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  Part II Edith Wharton


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What measure of belief her explanation of Evelina's return obtained in the small circle of her friends Ann Eliza did not pause to enquire. Though she could not remember ever having told a lie before, she adhered with rigid tenacity to the consequences of her first lapse from truth, and fortified her original statement with additional details whenever a questioner sought to take her unawares.

But other and more serious burdens lay on her startled conscience. For the first time in her life she dimly faced the awful problem of the inutility of self-sacrifice. Hitherto she had never thought of questioning the inherited principles which had guided her life. Self-effacement for the good of others had always seemed to her both natural and necessary; but then she had taken it for granted that it implied the securing of that good. Now she perceived that to refuse the gifts of life does not ensure their transmission to those for whom they have been surrendered; and her familiar heaven was unpeopled. She felt she could no longer trust in the goodness of God, and there was only a black abyss above the roof of Bunner Sisters.

But there was little time to brood upon such problems. The care of Evelina filled Ann Eliza's days and nights. The hastily summoned doctor had pronounced her to be suffering from pneumonia, and under his care the first stress of the disease was relieved. But her recovery was only partial, and long after the doctor's visits had ceased she continued to lie in bed, too weak to move, and seemingly indifferent to everything about her.

At length one evening, about six weeks after her return, she said to her sister: "I don't feel's if I'd ever get up again."

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Ann Eliza turned from the kettle she was placing on the stove. She was startled by the echo the words woke in her own breast.

"Don't you talk like that, Evelina! I guess you're on'y tired out--and disheartened."

"Yes, I'm disheartened," Evelina murmured.

A few months earlier Ann Eliza would have met the confession with a word of pious admonition; now she accepted it in silence.

"Maybe you'll brighten up when your cough gets better," she suggested.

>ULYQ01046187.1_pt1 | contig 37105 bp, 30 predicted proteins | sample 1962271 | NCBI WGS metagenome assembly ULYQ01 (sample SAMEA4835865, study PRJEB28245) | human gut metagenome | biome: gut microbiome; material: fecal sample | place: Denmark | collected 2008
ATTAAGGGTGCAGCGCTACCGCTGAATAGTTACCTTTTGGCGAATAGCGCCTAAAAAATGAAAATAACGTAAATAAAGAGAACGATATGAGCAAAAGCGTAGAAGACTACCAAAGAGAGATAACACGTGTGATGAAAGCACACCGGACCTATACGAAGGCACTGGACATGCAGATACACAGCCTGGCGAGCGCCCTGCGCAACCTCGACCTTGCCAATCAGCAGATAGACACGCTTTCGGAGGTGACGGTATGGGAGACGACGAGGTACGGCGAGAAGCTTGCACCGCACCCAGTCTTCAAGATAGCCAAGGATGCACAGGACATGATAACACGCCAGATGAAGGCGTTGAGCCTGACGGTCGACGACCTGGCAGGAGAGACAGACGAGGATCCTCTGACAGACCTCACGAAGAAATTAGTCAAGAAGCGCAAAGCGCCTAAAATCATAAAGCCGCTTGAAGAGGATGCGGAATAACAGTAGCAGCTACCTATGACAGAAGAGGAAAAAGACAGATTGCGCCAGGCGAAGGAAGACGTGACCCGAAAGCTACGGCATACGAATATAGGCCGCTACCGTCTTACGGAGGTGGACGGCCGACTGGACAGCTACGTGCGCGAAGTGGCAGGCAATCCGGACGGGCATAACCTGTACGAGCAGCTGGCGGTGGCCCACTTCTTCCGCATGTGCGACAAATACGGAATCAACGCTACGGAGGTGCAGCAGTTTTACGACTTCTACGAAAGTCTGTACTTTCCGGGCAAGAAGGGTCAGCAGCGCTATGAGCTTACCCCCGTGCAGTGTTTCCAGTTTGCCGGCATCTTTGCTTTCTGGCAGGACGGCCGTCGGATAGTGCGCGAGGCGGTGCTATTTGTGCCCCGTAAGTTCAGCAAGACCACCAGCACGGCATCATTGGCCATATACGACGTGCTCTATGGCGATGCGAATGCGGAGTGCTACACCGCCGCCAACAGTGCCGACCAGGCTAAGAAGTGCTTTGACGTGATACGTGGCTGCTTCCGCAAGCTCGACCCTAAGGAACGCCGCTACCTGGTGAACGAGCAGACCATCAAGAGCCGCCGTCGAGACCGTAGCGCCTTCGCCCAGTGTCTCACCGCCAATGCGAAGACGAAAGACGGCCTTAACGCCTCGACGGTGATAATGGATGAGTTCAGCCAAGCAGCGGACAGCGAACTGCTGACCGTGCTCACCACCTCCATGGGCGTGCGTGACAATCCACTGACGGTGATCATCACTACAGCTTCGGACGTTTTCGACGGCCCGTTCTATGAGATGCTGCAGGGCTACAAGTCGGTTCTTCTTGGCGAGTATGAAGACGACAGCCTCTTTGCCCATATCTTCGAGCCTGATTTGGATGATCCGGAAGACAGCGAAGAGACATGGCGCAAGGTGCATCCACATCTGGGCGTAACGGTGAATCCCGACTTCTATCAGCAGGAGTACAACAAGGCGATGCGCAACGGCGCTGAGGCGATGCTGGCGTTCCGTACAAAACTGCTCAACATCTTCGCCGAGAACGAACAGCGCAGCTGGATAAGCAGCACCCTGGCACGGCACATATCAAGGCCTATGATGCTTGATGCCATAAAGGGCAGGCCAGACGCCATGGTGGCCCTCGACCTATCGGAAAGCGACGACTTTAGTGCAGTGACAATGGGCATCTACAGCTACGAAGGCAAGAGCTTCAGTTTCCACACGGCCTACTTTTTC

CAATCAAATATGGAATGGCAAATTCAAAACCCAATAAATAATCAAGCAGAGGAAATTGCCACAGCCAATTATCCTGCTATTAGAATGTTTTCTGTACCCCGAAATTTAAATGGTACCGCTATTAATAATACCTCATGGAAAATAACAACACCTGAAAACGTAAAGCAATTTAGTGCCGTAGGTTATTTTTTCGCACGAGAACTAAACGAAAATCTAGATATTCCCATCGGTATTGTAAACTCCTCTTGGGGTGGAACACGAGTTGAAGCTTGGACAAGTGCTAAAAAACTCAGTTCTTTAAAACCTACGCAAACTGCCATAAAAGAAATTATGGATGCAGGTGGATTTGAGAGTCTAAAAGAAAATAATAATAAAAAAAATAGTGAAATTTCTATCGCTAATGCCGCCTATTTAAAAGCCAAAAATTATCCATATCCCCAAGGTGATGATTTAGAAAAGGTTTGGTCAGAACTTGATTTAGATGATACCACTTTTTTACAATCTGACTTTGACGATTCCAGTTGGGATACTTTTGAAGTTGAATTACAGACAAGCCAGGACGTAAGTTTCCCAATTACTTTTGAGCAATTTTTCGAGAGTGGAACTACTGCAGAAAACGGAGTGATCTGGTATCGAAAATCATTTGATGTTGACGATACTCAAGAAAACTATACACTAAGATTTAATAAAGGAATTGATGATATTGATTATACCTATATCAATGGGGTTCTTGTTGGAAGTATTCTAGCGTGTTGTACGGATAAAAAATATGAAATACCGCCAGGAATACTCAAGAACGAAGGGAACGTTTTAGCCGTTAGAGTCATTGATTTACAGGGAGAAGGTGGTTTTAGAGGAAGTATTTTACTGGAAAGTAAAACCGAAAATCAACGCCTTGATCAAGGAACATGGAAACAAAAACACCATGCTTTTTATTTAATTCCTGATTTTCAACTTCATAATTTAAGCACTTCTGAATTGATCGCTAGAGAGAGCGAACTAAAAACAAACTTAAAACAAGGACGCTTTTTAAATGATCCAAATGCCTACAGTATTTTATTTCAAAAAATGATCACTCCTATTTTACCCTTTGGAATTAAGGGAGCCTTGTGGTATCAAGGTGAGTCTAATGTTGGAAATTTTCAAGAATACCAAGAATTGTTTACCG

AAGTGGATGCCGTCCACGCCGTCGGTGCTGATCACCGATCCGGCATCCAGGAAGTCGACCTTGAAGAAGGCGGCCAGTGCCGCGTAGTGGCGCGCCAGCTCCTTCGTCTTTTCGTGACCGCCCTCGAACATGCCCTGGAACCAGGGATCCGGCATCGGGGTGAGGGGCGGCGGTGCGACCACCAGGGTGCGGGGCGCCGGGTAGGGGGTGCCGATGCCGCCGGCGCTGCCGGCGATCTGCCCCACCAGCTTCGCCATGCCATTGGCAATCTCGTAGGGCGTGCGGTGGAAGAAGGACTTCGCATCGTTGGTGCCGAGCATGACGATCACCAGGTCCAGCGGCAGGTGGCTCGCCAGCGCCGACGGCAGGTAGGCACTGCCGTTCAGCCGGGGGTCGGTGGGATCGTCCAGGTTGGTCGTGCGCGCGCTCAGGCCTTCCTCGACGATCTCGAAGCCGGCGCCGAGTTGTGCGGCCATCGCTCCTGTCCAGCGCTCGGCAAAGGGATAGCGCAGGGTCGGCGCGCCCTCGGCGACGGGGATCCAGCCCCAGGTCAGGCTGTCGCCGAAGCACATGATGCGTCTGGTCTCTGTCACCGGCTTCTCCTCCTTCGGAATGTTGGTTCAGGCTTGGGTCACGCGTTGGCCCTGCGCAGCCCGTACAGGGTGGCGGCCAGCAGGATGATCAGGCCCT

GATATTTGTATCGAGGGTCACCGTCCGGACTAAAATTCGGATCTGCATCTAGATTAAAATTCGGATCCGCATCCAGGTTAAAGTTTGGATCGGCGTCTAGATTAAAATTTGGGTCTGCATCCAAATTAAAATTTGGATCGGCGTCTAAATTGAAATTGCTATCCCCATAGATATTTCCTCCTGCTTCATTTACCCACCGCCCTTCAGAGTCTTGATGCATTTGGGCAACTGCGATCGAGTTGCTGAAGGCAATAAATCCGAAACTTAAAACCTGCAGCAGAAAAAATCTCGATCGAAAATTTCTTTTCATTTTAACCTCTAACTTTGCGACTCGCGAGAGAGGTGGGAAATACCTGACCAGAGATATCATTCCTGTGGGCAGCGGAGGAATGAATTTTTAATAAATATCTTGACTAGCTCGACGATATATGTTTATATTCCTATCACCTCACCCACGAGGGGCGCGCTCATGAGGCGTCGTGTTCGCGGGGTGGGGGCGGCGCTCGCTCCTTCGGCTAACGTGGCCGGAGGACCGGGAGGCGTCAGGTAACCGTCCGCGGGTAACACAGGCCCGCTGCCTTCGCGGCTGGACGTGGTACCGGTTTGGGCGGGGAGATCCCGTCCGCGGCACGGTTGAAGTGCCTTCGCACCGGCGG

"Yes--or my cough'll get better when I brighten up," Evelina retorted with a touch of her old tartness.

"Does your cough keep on hurting you jest as much?"

"I don't see's there's much difference."

"Well, I guess I'll get the doctor to come round again," Ann Eliza said, trying for the matter-of-course tone in which one might speak of sending for the plumber or the gas-fitter.

"It ain't any use sending for the doctor--and who's going to pay him?"

"I am," answered the elder sister. "Here's your tea, and a mite of toast. Don't that tempt you?"

Already, in the watches of the night, Ann Eliza had been tormented by that same question--who was to pay the doctor?--and a few days before she had temporarily silenced it by borrowing twenty dollars of Miss Mellins. The transaction had cost her one of the bitterest struggles of her life. She had never borrowed a penny of any one before, and the possibility of having to do so had always been classed in her mind among those shameful extremities to which Providence does not let decent people come. But nowadays she no longer believed in the personal supervision of Providence; and had she been compelled to steal the money instead of borrowing it, she would have felt that her conscience was the only tribunal before which she had to answer. Nevertheless, the actual humiliation of having to ask for the money was no less bitter; and she could hardly hope that Miss Mellins would view the case with the same detachment as herself. Miss Mellins was very kind; but she not unnaturally felt that her kindness should be rewarded by according her the right to ask questions; and bit by bit Ann Eliza saw Evelina's miserable secret slipping into the dress-maker's possession.

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Bunner Sisters
Edith Wharton

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